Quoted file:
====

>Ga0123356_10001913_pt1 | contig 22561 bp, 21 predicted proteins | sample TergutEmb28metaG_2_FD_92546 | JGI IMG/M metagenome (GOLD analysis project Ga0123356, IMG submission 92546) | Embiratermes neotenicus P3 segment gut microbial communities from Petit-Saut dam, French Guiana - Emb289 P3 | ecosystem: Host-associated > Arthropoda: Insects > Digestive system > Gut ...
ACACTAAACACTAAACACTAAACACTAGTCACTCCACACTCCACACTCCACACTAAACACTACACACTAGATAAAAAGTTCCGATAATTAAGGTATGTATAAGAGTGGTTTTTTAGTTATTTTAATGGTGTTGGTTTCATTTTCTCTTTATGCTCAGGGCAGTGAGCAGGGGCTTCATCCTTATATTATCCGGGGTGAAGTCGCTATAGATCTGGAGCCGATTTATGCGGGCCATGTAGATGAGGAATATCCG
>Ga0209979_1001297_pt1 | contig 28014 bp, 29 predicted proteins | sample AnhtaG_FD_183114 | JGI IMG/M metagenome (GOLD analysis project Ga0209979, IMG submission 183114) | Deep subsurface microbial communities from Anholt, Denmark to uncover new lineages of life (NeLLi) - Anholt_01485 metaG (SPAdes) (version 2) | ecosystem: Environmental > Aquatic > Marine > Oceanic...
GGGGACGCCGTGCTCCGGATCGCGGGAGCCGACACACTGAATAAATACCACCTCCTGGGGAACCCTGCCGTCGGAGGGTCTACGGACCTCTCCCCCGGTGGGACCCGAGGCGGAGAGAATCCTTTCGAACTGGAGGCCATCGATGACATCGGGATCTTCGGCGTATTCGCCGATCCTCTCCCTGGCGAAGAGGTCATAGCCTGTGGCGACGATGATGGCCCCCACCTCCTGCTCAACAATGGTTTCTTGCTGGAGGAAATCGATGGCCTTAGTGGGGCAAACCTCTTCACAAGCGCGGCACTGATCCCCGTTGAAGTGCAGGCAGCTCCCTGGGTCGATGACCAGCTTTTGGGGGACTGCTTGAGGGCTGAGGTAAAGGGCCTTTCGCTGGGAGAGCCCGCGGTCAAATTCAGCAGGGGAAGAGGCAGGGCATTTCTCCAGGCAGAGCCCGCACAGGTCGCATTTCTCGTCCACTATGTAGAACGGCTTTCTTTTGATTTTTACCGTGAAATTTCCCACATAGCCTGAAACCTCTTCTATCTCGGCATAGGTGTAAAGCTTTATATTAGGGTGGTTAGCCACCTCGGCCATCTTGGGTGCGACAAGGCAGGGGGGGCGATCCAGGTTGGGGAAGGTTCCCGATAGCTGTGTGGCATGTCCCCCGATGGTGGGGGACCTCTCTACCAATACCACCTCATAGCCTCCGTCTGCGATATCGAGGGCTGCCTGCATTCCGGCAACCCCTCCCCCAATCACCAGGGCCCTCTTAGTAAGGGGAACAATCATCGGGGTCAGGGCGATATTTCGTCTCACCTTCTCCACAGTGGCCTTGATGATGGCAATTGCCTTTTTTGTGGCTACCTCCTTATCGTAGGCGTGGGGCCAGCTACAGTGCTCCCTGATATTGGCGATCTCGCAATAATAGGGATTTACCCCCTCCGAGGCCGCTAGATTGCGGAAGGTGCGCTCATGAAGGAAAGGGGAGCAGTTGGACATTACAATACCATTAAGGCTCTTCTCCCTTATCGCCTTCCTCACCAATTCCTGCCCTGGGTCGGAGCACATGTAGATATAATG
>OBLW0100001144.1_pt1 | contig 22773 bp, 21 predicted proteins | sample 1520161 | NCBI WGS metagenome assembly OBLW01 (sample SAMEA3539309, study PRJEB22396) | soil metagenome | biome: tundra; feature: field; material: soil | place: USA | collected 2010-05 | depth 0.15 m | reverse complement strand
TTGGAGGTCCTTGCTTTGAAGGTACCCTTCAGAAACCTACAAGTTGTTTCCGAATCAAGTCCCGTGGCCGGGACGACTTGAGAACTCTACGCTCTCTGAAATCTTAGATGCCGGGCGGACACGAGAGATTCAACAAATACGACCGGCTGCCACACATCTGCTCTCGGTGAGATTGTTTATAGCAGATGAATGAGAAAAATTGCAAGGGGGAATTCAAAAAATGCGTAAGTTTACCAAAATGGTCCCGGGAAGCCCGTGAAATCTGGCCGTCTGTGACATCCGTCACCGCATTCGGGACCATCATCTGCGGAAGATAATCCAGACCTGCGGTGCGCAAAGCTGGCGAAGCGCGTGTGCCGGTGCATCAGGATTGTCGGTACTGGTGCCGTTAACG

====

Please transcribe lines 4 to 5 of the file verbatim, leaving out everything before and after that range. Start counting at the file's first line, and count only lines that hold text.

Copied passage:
GGGGACGCCGTGCTCCGGATCGCGGGAGCCGACACACTGAATAAATACCACCTCCTGGGGAACCCTGCCGTCGGAGGGTCTACGGACCTCTCCCCCGGTGGGACCCGAGGCGGAGAGAATCCTTTCGAACTGGAGGCCATCGATGACATCGGGATCTTCGGCGTATTCGCCGATCCTCTCCCTGGCGAAGAGGTCATAGCCTGTGGCGACGATGATGGCCCCCACCTCCTGCTCAACAATGGTTTCTTGCTGGAGGAAATCGATGGCCTTAGTGGGGCAAACCTCTTCACAAGCGCGGCACTGATCCCCGTTGAAGTGCAGGCAGCTCCCTGGGTCGATGACCAGCTTTTGGGGGACTGCTTGAGGGCTGAGGTAAAGGGCCTTTCGCTGGGAGAGCCCGCGGTCAAATTCAGCAGGGGAAGAGGCAGGGCATTTCTCCAGGCAGAGCCCGCACAGGTCGCATTTCTCGTCCACTATGTAGAACGGCTTTCTTTTGATTTTTACCGTGAAATTTCCCACATAGCCTGAAACCTCTTCTATCTCGGCATAGGTGTAAAGCTTTATATTAGGGTGGTTAGCCACCTCGGCCATCTTGGGTGCGACAAGGCAGGGGGGGCGATCCAGGTTGGGGAAGGTTCCCGATAGCTGTGTGGCATGTCCCCCGATGGTGGGGGACCTCTCTACCAATACCACCTCATAGCCTCCGTCTGCGATATCGAGGGCTGCCTGCATTCCGGCAACCCCTCCCCCAATCACCAGGGCCCTCTTAGTAAGGGGAACAATCATCGGGGTCAGGGCGATATTTCGTCTCACCTTCTCCACAGTGGCCTTGATGATGGCAATTGCCTTTTTTGTGGCTACCTCCTTATCGTAGGCGTGGGGCCAGCTACAGTGCTCCCTGATATTGGCGATCTCGCAATAATAGGGATTTACCCCCTCCGAGGCCGCTAGATTGCGGAAGGTGCGCTCATGAAGGAAAGGGGAGCAGTTGGACATTACAATACCATTAAGGCTCTTCTCCCTTATCGCCTTCCTCACCAATTCCTGCCCTGGGTCGGAGCACATGTAGATATAATG
>OBLW0100001144.1_pt1 | contig 22773 bp, 21 predicted proteins | sample 1520161 | NCBI WGS metagenome assembly OBLW01 (sample SAMEA3539309, study PRJEB22396) | soil metagenome | biome: tundra; feature: field; material: soil | place: USA | collected 2010-05 | depth 0.15 m | reverse complement strand